Dealing with <memo> documents

Figure 757. <memo> exercise series Slide presentation Create comment in forum
<memo xmlns:xsi="http://www.w3.org/2001/XMLSchema-instance"
            xsi:noNamespaceSchemaLocation="memo.xsd" >
    <from>M. Goik</from>
    <to>B. King</to>
    <to>A. June</to>
    <subject>Best whishes</subject>
    <content>Hi all, congratulations to your splendid party</content>
</memo>

exercise No. 6

Validation of memo document instances. Create comment in forum

Q:

Use OxygenXml for validation of message.xml against memo.xsd. Then subsequently do and undo the following changes each time checking for validity:

  • Omit the <from> element.

  • Change the order of the two sub elements <subject> and <content>.

  • Erase the date attribute among with its value.

  • Erase the priority attribute among with its value.

What do you observe?

A:

The priority attribute is declared as optional and may thus be omitted. Erasing the priority attribute thus leaves the document in a valid state. The remaining three edit actions yield an invalid document instance.

A memo implementation sketch in Java

This exercises aim is about clarifying the (abstract) relation between XML schema's and assemblies of related Java classes. It's not about actually building a running application.

Model the <memo> schema as a set of Java classes as closely as possible. Do not supply any actual functionality.

A:

The XML attributes date and priority can be mapped as Java instance attributes. The same applies to the elements <from>, <subject> and <content> which may be implemented as simple String instances. A simple sketch reads:

import java.util.Date;
import java.util.SortedSet;

public class Memo {
  private Date date;
  Priority priority = Priority.standard;
  private String from, subject,content;
  private SortedSet<String> to;
  // Accessors not yet implemented
}

The only point worth noting here is the <to> element's implementation: We want to be able addressing a set of recipients. Thus we have to disallow duplicates. Note that this is an informal constraint not being handled by our schema:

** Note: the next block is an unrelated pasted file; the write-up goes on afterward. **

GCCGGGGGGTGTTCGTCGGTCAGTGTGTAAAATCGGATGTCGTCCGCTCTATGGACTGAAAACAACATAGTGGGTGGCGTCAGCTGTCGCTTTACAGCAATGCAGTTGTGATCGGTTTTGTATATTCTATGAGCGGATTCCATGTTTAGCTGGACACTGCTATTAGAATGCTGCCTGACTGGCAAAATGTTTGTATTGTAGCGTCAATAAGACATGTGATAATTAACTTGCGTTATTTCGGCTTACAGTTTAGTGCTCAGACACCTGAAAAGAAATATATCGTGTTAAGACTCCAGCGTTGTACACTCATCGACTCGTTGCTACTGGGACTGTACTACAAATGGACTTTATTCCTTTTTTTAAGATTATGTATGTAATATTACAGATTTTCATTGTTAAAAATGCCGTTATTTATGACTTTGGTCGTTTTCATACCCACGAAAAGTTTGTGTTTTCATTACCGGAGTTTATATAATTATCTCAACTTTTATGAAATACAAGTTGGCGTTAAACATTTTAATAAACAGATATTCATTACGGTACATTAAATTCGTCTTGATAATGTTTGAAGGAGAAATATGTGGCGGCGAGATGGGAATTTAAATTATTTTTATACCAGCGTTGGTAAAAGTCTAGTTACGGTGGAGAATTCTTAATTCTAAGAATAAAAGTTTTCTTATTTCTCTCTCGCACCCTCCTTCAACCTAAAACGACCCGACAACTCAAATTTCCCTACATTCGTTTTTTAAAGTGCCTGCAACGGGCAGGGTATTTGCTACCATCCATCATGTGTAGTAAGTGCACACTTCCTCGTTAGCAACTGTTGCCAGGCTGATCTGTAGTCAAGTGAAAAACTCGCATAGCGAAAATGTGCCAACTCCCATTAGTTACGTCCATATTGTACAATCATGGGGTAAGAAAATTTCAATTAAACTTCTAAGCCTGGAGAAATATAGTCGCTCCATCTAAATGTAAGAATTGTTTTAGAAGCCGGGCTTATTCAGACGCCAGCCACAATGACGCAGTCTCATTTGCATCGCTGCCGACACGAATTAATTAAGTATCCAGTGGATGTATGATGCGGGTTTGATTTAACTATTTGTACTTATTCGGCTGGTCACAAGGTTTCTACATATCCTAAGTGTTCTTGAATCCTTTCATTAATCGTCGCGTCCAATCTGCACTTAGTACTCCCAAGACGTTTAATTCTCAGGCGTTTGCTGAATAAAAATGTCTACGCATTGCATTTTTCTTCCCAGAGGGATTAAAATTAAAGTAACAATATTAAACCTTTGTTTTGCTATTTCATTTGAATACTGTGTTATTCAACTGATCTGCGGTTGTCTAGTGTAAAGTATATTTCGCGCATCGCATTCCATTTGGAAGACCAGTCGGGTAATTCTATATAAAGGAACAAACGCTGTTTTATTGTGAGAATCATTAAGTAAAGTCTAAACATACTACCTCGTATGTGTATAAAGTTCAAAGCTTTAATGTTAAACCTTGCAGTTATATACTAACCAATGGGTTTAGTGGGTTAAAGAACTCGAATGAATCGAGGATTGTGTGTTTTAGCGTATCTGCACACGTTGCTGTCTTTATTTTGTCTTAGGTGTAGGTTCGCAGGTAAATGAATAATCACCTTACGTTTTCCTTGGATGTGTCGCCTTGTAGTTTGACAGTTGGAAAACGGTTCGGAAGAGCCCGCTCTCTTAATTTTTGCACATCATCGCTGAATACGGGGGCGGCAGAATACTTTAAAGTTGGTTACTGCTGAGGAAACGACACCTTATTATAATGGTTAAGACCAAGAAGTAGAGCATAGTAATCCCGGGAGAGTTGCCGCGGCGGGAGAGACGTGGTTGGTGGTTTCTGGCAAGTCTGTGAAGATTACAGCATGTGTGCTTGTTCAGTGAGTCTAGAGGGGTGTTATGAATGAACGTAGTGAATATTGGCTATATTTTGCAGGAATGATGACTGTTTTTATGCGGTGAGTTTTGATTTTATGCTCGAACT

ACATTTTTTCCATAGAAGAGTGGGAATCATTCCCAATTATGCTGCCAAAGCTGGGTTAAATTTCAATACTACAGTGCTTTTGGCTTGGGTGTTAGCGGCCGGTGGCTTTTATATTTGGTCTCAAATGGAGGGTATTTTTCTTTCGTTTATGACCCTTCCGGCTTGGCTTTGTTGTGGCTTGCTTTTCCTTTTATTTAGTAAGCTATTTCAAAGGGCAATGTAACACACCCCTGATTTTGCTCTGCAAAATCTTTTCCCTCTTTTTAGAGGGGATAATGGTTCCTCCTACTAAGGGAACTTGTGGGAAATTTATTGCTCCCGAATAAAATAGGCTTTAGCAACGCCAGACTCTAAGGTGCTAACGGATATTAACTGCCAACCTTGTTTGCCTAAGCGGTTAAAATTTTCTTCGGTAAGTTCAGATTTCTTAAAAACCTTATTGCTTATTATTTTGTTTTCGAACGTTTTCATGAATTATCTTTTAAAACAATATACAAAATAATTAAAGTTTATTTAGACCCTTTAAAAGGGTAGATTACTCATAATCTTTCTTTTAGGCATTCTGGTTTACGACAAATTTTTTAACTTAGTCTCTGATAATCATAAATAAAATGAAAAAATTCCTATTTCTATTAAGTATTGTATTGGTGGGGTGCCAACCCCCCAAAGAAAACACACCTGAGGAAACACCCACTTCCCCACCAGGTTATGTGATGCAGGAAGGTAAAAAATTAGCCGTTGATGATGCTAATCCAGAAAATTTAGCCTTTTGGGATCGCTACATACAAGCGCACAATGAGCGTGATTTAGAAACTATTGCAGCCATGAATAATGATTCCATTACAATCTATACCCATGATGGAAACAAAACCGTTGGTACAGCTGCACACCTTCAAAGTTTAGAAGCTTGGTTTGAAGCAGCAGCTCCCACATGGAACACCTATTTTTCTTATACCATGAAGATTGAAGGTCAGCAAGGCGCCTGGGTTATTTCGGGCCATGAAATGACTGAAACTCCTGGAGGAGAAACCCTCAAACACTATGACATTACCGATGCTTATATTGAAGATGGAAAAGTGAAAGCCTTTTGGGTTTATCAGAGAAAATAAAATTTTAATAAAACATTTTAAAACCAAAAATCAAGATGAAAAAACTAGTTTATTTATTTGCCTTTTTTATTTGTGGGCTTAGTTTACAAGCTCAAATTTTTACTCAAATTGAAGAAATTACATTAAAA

• A <memo> document instance may contain duplicate content in its <to> nodes.

    This is a weakness of our current schema: We are yet unable to impose uniqueness constraints on partial document nodes set's content. This topic is being addressed in the section called “Uniqueness Constraints”.

  • Our list of recipients requires ordering: In a XML document instance the order of <to> nodes is important and hence must be preserved in a corresponding Java representation.

We thus choose a java.util.SortedSet<String> fulfilling both requirements.

We now consider a <memo>'s priority attribute:

<xs:simpleType name="Priority">
      <xs:restriction base="xs:string">
         <xs:enumeration value="low"/>
         <xs:enumeration value="medium"/>
         <xs:enumeration value="high"/>
      </xs:restriction>
   </xs:simpleType>

Starting from Java 1.5 type safe enumerations are a perfect match:

public enum Priority {low, standard, high};

In the following chapters we will extend our <memo> schema demonstrating various concepts. In parallel a series of exercises deals with building a schema to be used for editing books. The latter gets extended step by step as our XML knowledge advances. We start with an initial exercise: